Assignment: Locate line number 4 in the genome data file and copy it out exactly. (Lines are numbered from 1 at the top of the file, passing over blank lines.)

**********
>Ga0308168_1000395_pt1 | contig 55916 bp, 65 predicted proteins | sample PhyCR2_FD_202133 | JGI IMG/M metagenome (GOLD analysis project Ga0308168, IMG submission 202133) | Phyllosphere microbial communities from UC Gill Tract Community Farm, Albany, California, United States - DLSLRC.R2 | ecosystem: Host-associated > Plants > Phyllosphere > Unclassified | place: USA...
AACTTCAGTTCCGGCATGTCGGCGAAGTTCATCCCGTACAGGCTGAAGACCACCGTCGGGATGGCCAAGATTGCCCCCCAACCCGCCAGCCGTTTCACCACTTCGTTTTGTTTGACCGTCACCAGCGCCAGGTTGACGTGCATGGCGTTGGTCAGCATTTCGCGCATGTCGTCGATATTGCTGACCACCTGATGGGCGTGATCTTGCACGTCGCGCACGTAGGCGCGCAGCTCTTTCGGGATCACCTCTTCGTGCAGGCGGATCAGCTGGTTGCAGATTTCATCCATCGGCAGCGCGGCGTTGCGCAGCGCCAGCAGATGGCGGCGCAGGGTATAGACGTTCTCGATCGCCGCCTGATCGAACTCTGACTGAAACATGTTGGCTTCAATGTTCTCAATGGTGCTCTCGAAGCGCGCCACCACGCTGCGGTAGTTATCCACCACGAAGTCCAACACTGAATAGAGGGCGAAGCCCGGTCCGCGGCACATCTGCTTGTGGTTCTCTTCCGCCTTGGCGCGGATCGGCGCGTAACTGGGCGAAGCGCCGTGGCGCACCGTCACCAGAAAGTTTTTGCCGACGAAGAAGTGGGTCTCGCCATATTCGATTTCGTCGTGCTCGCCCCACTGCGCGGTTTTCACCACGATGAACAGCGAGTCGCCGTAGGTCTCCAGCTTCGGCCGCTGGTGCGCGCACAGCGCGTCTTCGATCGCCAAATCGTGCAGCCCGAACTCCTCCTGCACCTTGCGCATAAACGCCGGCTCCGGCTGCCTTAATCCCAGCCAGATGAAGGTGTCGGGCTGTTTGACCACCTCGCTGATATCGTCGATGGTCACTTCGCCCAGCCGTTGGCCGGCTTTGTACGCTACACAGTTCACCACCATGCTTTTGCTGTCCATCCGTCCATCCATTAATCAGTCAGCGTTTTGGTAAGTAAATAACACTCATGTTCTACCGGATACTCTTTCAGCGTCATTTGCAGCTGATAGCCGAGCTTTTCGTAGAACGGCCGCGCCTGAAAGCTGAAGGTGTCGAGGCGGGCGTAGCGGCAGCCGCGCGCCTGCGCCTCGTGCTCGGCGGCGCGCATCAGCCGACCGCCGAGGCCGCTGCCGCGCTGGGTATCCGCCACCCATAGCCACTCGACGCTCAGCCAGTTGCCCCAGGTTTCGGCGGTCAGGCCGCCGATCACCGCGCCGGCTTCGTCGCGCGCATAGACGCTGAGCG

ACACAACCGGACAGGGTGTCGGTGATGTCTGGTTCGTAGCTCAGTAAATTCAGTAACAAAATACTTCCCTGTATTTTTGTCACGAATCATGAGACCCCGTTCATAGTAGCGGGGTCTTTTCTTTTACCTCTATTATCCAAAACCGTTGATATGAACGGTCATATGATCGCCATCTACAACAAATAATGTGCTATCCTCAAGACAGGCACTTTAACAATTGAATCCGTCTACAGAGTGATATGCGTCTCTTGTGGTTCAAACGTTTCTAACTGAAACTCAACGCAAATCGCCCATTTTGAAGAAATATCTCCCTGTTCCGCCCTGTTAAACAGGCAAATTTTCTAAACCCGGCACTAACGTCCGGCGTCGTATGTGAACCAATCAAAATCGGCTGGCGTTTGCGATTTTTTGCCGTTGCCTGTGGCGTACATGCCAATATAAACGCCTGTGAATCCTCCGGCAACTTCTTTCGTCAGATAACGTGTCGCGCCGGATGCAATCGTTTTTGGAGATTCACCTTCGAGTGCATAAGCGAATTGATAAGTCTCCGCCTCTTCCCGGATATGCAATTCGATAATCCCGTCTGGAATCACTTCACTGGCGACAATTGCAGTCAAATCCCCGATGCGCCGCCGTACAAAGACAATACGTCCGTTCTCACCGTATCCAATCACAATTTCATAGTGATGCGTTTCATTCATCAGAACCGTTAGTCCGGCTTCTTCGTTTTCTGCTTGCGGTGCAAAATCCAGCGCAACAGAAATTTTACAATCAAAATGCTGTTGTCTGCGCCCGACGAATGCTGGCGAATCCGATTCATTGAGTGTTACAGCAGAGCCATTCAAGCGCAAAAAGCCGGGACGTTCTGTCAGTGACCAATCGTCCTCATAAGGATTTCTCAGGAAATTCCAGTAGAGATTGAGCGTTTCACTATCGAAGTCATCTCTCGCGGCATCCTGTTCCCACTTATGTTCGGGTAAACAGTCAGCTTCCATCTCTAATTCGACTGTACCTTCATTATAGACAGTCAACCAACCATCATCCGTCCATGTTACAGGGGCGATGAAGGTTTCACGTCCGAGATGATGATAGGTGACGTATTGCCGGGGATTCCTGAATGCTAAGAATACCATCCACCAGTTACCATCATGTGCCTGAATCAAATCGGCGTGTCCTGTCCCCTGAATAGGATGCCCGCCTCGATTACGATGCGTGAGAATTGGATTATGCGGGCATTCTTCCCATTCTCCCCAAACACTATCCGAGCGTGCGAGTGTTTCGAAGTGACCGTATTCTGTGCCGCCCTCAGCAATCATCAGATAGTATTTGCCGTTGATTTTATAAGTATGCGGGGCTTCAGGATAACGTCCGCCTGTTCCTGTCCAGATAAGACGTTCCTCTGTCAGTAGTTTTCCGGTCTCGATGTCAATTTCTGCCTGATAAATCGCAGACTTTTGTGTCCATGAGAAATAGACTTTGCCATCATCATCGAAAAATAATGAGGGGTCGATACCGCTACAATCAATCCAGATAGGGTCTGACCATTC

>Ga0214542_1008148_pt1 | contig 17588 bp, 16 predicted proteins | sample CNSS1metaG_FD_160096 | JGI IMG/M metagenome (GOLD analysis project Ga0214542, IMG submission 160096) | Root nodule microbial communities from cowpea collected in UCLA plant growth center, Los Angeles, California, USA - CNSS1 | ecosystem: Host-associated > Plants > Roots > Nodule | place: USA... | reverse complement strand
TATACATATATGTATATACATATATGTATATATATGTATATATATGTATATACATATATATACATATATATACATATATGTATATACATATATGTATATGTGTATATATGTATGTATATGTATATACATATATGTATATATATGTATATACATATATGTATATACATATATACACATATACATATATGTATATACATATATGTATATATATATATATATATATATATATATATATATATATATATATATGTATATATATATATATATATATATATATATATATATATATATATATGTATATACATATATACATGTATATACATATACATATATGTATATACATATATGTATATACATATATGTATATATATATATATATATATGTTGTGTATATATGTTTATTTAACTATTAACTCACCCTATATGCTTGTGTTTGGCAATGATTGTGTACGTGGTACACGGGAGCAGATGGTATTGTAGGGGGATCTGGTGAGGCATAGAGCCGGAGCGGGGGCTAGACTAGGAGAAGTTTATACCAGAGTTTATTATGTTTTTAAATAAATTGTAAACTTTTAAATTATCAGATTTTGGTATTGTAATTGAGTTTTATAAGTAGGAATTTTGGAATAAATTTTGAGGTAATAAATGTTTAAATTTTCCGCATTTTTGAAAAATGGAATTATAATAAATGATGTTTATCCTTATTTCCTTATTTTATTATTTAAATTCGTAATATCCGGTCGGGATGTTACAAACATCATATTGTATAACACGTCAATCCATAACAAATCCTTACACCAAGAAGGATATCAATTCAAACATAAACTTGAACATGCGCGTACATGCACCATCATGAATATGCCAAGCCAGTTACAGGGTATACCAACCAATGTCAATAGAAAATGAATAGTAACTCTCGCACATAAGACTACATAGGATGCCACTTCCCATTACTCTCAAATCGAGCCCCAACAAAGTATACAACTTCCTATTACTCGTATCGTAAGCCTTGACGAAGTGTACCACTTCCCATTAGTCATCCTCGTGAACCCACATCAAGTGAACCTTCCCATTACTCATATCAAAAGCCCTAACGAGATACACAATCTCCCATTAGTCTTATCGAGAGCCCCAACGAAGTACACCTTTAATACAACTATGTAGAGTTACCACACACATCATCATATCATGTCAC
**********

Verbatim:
>Ga0214542_1008148_pt1 | contig 17588 bp, 16 predicted proteins | sample CNSS1metaG_FD_160096 | JGI IMG/M metagenome (GOLD analysis project Ga0214542, IMG submission 160096) | Root nodule microbial communities from cowpea collected in UCLA plant growth center, Los Angeles, California, USA - CNSS1 | ecosystem: Host-associated > Plants > Roots > Nodule | place: USA... | reverse complement strand